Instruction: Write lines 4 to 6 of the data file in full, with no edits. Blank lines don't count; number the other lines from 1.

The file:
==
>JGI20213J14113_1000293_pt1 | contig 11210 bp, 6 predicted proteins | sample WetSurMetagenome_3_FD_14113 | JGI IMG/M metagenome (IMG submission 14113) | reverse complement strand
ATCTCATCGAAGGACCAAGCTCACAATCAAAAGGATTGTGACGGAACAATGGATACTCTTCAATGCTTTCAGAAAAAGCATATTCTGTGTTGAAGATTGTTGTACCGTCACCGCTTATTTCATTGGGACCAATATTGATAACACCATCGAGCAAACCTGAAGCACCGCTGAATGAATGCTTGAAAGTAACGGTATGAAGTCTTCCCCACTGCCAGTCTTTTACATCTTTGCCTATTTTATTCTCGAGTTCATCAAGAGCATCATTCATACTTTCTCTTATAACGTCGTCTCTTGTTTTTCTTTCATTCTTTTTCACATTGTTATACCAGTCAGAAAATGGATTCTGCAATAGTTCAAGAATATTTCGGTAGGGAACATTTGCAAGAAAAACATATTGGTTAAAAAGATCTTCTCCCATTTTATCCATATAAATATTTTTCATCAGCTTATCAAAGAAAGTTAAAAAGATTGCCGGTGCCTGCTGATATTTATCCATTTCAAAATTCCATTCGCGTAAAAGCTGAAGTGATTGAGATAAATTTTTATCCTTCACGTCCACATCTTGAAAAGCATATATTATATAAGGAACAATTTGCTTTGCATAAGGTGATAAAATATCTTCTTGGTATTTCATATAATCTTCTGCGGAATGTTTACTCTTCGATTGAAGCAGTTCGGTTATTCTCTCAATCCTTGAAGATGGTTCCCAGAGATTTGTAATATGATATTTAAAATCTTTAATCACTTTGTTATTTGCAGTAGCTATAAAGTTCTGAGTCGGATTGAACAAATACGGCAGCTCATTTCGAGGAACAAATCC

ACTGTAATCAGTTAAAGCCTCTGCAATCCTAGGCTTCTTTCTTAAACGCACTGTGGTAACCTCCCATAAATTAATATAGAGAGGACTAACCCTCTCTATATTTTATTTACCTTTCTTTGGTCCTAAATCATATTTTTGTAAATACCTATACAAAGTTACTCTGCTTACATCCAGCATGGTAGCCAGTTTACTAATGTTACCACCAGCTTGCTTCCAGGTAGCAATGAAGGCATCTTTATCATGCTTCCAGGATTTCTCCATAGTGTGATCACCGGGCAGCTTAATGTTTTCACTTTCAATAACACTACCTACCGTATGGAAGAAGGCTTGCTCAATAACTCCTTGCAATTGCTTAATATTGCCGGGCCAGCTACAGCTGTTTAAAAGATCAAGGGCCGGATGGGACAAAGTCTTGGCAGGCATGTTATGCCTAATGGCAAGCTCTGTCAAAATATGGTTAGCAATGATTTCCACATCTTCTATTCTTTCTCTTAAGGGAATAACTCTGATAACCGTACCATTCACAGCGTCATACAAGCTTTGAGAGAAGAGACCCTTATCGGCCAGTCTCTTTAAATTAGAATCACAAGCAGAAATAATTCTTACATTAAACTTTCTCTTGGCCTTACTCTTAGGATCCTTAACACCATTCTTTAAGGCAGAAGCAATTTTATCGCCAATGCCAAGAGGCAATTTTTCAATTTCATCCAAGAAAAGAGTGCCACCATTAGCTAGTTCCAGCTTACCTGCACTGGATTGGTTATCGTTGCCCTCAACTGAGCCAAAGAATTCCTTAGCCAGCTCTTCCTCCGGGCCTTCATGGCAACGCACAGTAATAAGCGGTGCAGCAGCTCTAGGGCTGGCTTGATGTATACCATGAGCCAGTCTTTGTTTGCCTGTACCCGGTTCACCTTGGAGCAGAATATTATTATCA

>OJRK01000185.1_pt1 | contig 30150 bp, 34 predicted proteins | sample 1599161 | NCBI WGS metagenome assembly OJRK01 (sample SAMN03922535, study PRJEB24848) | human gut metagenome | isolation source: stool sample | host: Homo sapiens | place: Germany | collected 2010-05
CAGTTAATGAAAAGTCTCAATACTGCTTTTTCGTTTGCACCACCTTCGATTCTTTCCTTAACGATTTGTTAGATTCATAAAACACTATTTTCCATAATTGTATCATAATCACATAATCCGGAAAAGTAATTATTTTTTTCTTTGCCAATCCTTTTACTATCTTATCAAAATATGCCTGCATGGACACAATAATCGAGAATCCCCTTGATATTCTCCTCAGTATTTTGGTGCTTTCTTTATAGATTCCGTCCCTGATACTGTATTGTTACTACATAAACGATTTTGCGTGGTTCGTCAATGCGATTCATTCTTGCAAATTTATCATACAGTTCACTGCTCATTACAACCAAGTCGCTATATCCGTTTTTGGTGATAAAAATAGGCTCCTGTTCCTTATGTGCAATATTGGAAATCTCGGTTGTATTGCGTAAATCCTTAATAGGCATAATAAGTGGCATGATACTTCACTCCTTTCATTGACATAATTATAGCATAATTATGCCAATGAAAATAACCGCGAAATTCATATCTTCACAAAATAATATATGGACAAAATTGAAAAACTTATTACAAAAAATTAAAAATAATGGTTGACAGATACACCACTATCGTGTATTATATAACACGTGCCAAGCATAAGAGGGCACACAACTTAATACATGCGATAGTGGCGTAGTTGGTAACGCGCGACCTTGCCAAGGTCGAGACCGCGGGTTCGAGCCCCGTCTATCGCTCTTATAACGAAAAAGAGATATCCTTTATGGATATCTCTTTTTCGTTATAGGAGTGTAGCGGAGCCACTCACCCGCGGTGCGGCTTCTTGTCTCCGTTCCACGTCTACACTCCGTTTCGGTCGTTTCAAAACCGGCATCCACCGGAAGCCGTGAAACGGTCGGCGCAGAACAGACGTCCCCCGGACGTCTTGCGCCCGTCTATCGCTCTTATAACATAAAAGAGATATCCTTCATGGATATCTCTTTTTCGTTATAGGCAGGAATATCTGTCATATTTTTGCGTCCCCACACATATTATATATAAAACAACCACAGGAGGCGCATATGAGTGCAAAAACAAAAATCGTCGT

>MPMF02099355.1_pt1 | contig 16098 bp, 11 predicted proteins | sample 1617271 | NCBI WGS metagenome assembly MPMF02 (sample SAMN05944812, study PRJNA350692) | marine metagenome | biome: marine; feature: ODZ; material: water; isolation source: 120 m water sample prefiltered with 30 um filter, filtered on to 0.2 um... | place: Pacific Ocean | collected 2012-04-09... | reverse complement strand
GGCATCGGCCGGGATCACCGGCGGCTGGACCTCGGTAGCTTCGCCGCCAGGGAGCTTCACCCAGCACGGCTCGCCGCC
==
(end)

>OJRK01000185.1_pt1 | contig 30150 bp, 34 predicted proteins | sample 1599161 | NCBI WGS metagenome assembly OJRK01 (sample SAMN03922535, study PRJEB24848) | human gut metagenome | isolation source: stool sample | host: Homo sapiens | place: Germany | collected 2010-05
CAGTTAATGAAAAGTCTCAATACTGCTTTTTCGTTTGCACCACCTTCGATTCTTTCCTTAACGATTTGTTAGATTCATAAAACACTATTTTCCATAATTGTATCATAATCACATAATCCGGAAAAGTAATTATTTTTTTCTTTGCCAATCCTTTTACTATCTTATCAAAATATGCCTGCATGGACACAATAATCGAGAATCCCCTTGATATTCTCCTCAGTATTTTGGTGCTTTCTTTATAGATTCCGTCCCTGATACTGTATTGTTACTACATAAACGATTTTGCGTGGTTCGTCAATGCGATTCATTCTTGCAAATTTATCATACAGTTCACTGCTCATTACAACCAAGTCGCTATATCCGTTTTTGGTGATAAAAATAGGCTCCTGTTCCTTATGTGCAATATTGGAAATCTCGGTTGTATTGCGTAAATCCTTAATAGGCATAATAAGTGGCATGATACTTCACTCCTTTCATTGACATAATTATAGCATAATTATGCCAATGAAAATAACCGCGAAATTCATATCTTCACAAAATAATATATGGACAAAATTGAAAAACTTATTACAAAAAATTAAAAATAATGGTTGACAGATACACCACTATCGTGTATTATATAACACGTGCCAAGCATAAGAGGGCACACAACTTAATACATGCGATAGTGGCGTAGTTGGTAACGCGCGACCTTGCCAAGGTCGAGACCGCGGGTTCGAGCCCCGTCTATCGCTCTTATAACGAAAAAGAGATATCCTTTATGGATATCTCTTTTTCGTTATAGGAGTGTAGCGGAGCCACTCACCCGCGGTGCGGCTTCTTGTCTCCGTTCCACGTCTACACTCCGTTTCGGTCGTTTCAAAACCGGCATCCACCGGAAGCCGTGAAACGGTCGGCGCAGAACAGACGTCCCCCGGACGTCTTGCGCCCGTCTATCGCTCTTATAACATAAAAGAGATATCCTTCATGGATATCTCTTTTTCGTTATAGGCAGGAATATCTGTCATATTTTTGCGTCCCCACACATATTATATATAAAACAACCACAGGAGGCGCATATGAGTGCAAAAACAAAAATCGTCGT

>MPMF02099355.1_pt1 | contig 16098 bp, 11 predicted proteins | sample 1617271 | NCBI WGS metagenome assembly MPMF02 (sample SAMN05944812, study PRJNA350692) | marine metagenome | biome: marine; feature: ODZ; material: water; isolation source: 120 m water sample prefiltered with 30 um filter, filtered on to 0.2 um... | place: Pacific Ocean | collected 2012-04-09... | reverse complement strand